I don't know what it is. Perhaps after 1.5 - 2 weeks of eating virtually nothing, my body is telling me it wants FOOD! And it's interesting in that it's never the same stuff from chemo to chemo. I've had pineapple cravings, nacho cravings, coke cravings.... It's like being pregnant. I sent Tom out at night for pineapple as I just HAD to have it. I got nachos at Taco Bell for crying out loud. I haven't eaten at Taco Bell in years (decades?) but those nachos were just calling out to me. As for Coke,,,, I never, ever drink Coke. I will occassionally have Diet Coke, but never the real thing. But the one chemo, I probably had 3 cans of it in 2 days. So this session appears to be steak. There's no way my digestive system could handle that much red meat right now so perhaps Tom and I will go out next weekend... I'm also craving a fettucine dish that we make very rarely (the last time we had it was probably 3 years ago)..... shrimp, tomatoes and goat cheese... rich but yummy. Maybe we'll have that tomorow night.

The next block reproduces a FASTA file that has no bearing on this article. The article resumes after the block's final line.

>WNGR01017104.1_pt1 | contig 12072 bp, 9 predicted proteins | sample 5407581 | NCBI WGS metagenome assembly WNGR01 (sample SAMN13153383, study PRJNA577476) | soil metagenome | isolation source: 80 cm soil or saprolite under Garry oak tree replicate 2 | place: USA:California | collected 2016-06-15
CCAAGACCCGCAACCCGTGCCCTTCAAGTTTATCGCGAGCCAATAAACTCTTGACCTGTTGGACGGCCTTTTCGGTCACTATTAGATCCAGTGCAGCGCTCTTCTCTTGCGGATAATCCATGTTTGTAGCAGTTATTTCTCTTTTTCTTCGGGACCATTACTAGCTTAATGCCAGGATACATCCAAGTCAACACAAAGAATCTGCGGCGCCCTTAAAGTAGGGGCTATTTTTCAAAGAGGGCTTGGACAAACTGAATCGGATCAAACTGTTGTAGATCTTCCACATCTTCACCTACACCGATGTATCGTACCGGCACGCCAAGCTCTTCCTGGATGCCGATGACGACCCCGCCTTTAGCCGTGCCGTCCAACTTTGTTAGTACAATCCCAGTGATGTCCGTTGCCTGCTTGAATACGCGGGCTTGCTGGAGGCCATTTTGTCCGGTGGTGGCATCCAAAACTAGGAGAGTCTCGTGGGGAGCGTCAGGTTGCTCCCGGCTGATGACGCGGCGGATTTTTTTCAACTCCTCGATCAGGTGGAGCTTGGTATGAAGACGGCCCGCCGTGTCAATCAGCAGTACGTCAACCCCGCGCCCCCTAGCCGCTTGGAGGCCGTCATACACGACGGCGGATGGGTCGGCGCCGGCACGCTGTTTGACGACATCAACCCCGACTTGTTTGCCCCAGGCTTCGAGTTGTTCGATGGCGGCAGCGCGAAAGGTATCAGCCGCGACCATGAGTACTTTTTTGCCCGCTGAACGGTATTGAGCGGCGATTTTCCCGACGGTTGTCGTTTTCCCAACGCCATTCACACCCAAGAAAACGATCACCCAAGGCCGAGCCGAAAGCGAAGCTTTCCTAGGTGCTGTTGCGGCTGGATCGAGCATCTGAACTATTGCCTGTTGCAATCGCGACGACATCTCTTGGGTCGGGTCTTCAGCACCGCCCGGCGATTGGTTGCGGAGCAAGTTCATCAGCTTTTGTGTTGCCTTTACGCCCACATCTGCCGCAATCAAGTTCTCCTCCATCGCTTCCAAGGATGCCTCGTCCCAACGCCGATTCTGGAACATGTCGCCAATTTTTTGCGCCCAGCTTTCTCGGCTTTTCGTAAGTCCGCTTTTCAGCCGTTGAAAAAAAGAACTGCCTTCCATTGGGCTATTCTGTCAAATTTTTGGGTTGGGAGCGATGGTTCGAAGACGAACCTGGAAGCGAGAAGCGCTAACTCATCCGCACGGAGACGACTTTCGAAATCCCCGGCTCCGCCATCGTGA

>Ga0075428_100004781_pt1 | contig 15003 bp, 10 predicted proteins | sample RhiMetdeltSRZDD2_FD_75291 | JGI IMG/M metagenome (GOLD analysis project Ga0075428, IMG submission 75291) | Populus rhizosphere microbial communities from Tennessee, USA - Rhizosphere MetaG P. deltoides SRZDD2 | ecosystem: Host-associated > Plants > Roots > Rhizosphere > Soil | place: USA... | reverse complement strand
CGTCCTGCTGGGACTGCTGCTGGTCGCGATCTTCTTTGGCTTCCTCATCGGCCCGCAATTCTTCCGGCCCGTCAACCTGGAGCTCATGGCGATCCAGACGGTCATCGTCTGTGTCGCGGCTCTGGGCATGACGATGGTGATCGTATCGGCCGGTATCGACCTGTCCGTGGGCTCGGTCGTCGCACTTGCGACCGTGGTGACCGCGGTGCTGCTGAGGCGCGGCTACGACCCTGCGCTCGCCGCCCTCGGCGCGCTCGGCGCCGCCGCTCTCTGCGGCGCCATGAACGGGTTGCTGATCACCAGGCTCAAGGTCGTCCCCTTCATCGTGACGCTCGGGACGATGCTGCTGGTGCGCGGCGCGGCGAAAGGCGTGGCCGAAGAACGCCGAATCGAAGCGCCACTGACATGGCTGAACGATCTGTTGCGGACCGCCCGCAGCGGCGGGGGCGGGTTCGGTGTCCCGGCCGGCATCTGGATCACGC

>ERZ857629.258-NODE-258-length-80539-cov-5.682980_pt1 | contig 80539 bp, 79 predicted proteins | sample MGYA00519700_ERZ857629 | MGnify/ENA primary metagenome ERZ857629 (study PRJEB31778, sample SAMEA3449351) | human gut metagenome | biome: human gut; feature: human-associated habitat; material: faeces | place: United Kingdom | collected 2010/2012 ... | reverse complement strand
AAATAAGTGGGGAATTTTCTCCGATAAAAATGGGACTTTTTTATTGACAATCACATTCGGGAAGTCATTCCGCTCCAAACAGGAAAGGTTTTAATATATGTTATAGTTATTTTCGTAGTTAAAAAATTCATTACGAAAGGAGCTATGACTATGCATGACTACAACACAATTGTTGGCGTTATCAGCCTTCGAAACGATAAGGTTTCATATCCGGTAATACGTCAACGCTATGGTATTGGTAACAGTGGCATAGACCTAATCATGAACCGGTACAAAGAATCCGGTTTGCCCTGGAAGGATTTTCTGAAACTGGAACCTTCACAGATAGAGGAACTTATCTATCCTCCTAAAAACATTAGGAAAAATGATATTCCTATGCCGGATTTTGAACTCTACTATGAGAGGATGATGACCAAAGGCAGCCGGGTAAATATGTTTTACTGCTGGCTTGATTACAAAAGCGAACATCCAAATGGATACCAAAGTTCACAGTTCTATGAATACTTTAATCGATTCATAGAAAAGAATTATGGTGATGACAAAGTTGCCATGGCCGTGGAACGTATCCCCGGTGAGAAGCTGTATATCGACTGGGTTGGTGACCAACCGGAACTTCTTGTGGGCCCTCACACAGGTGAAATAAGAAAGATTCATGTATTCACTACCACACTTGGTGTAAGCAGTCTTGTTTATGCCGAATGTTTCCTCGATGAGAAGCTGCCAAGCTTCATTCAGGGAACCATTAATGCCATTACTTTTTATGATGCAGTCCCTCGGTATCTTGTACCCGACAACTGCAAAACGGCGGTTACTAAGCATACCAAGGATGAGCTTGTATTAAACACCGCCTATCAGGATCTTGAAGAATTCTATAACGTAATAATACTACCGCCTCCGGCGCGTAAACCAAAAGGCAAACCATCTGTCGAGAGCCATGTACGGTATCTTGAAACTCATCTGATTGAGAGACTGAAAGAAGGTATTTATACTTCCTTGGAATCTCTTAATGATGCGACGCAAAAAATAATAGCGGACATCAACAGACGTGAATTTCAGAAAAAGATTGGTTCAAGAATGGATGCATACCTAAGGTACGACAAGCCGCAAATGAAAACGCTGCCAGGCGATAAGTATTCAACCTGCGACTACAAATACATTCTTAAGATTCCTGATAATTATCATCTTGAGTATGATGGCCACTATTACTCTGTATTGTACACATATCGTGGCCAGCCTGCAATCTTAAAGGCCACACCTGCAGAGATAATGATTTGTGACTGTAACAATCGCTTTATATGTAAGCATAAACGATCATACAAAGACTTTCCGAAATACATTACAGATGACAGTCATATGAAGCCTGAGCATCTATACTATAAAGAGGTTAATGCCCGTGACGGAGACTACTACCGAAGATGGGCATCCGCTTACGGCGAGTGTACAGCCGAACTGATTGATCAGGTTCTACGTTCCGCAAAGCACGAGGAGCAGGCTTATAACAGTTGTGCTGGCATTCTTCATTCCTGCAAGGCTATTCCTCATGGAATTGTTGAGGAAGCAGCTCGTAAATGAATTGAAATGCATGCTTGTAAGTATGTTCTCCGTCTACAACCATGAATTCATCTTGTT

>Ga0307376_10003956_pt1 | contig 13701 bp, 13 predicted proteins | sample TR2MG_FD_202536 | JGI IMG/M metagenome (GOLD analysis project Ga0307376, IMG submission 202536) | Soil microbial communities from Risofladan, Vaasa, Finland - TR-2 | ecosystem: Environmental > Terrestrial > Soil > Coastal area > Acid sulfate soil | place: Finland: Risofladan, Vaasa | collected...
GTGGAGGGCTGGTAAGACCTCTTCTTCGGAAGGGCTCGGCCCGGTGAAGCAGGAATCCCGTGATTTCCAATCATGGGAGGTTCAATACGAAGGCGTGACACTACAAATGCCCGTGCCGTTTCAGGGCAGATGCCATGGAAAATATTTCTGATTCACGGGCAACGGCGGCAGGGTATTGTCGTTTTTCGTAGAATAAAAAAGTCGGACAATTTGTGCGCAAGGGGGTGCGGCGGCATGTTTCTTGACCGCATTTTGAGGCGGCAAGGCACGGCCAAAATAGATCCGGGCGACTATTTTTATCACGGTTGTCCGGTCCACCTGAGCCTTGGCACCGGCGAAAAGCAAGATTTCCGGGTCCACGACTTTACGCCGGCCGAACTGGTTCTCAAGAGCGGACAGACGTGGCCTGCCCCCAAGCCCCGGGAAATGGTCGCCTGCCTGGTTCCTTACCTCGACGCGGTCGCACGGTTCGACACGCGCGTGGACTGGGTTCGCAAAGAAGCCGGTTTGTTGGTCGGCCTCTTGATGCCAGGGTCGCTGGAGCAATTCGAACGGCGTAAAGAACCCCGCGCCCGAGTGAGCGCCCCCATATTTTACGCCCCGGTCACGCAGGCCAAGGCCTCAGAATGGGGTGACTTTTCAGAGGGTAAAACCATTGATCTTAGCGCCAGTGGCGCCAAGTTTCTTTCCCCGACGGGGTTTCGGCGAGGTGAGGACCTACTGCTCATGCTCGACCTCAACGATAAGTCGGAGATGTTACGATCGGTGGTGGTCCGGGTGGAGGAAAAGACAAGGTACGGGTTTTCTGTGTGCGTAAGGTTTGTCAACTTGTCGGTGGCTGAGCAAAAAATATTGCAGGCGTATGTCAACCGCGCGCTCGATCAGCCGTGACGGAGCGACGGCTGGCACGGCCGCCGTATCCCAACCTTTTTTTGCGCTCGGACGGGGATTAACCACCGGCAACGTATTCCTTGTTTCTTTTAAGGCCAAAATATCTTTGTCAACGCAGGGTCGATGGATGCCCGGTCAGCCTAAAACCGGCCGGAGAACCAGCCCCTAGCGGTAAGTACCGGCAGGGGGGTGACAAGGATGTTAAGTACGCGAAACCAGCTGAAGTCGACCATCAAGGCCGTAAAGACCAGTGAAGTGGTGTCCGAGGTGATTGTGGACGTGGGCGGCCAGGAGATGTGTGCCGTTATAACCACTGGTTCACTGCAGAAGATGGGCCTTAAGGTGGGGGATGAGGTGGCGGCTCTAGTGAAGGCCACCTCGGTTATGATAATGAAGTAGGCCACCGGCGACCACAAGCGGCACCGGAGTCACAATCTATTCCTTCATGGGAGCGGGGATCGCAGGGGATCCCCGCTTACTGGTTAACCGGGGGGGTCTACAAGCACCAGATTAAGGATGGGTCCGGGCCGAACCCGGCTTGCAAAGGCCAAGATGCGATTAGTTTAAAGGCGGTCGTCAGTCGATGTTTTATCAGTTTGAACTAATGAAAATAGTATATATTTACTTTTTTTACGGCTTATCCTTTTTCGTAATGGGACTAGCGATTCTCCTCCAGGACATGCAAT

So Tom and Kurtis just headed out to go skiing. Only a few runs are open, but they are open! Kurtis starts his lessons tomorrow night and goes on Mondays and Wednesdays. And Ryan starts his lessons on Wednesday. Both boys LOVE skiing so much. It's especially great to see how much Ryan loves skiing - I can't wait until he learns to use a chair lift so that we can take him (right now, we're restricted to lessons only for Ryan as he's still learning to control speed and has never used a chair lift).

Perhaps Ryan and I will go out for breakfast together. The breakfast special is calling me!!!

Saturday, January 13, 2007

arrgghh .. can I whine??

How I wish I could have some REAL wine! I miss it....